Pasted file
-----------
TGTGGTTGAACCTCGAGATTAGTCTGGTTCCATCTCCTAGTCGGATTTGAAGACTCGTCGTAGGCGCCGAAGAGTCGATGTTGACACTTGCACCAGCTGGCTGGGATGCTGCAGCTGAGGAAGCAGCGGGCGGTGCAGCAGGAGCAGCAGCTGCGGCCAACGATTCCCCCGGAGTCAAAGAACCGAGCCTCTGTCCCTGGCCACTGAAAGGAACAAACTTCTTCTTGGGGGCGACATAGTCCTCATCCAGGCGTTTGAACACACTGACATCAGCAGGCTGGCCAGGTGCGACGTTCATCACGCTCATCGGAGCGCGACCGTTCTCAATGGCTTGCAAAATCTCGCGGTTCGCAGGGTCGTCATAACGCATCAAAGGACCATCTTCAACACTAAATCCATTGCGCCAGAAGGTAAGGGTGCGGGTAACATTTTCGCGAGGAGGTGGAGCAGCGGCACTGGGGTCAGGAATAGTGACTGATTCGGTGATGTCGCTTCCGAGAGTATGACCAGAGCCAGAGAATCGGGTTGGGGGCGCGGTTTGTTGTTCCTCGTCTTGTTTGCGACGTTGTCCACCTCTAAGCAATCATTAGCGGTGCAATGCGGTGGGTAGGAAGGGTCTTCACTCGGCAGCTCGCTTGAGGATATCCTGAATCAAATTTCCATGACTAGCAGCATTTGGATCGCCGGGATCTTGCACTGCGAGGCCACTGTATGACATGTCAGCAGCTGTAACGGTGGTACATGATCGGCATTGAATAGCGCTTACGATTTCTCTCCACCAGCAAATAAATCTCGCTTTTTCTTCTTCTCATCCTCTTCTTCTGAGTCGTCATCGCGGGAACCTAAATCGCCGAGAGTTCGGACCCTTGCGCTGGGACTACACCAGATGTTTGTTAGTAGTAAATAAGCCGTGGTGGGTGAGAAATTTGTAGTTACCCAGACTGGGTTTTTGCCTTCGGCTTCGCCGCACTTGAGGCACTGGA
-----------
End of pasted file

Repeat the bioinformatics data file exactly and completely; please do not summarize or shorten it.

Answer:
TGTGGTTGAACCTCGAGATTAGTCTGGTTCCATCTCCTAGTCGGATTTGAAGACTCGTCGTAGGCGCCGAAGAGTCGATGTTGACACTTGCACCAGCTGGCTGGGATGCTGCAGCTGAGGAAGCAGCGGGCGGTGCAGCAGGAGCAGCAGCTGCGGCCAACGATTCCCCCGGAGTCAAAGAACCGAGCCTCTGTCCCTGGCCACTGAAAGGAACAAACTTCTTCTTGGGGGCGACATAGTCCTCATCCAGGCGTTTGAACACACTGACATCAGCAGGCTGGCCAGGTGCGACGTTCATCACGCTCATCGGAGCGCGACCGTTCTCAATGGCTTGCAAAATCTCGCGGTTCGCAGGGTCGTCATAACGCATCAAAGGACCATCTTCAACACTAAATCCATTGCGCCAGAAGGTAAGGGTGCGGGTAACATTTTCGCGAGGAGGTGGAGCAGCGGCACTGGGGTCAGGAATAGTGACTGATTCGGTGATGTCGCTTCCGAGAGTATGACCAGAGCCAGAGAATCGGGTTGGGGGCGCGGTTTGTTGTTCCTCGTCTTGTTTGCGACGTTGTCCACCTCTAAGCAATCATTAGCGGTGCAATGCGGTGGGTAGGAAGGGTCTTCACTCGGCAGCTCGCTTGAGGATATCCTGAATCAAATTTCCATGACTAGCAGCATTTGGATCGCCGGGATCTTGCACTGCGAGGCCACTGTATGACATGTCAGCAGCTGTAACGGTGGTACATGATCGGCATTGAATAGCGCTTACGATTTCTCTCCACCAGCAAATAAATCTCGCTTTTTCTTCTTCTCATCCTCTTCTTCTGAGTCGTCATCGCGGGAACCTAAATCGCCGAGAGTTCGGACCCTTGCGCTGGGACTACACCAGATGTTTGTTAGTAGTAAATAAGCCGTGGTGGGTGAGAAATTTGTAGTTACCCAGACTGGGTTTTTGCCTTCGGCTTCGCCGCACTTGAGGCACTGGA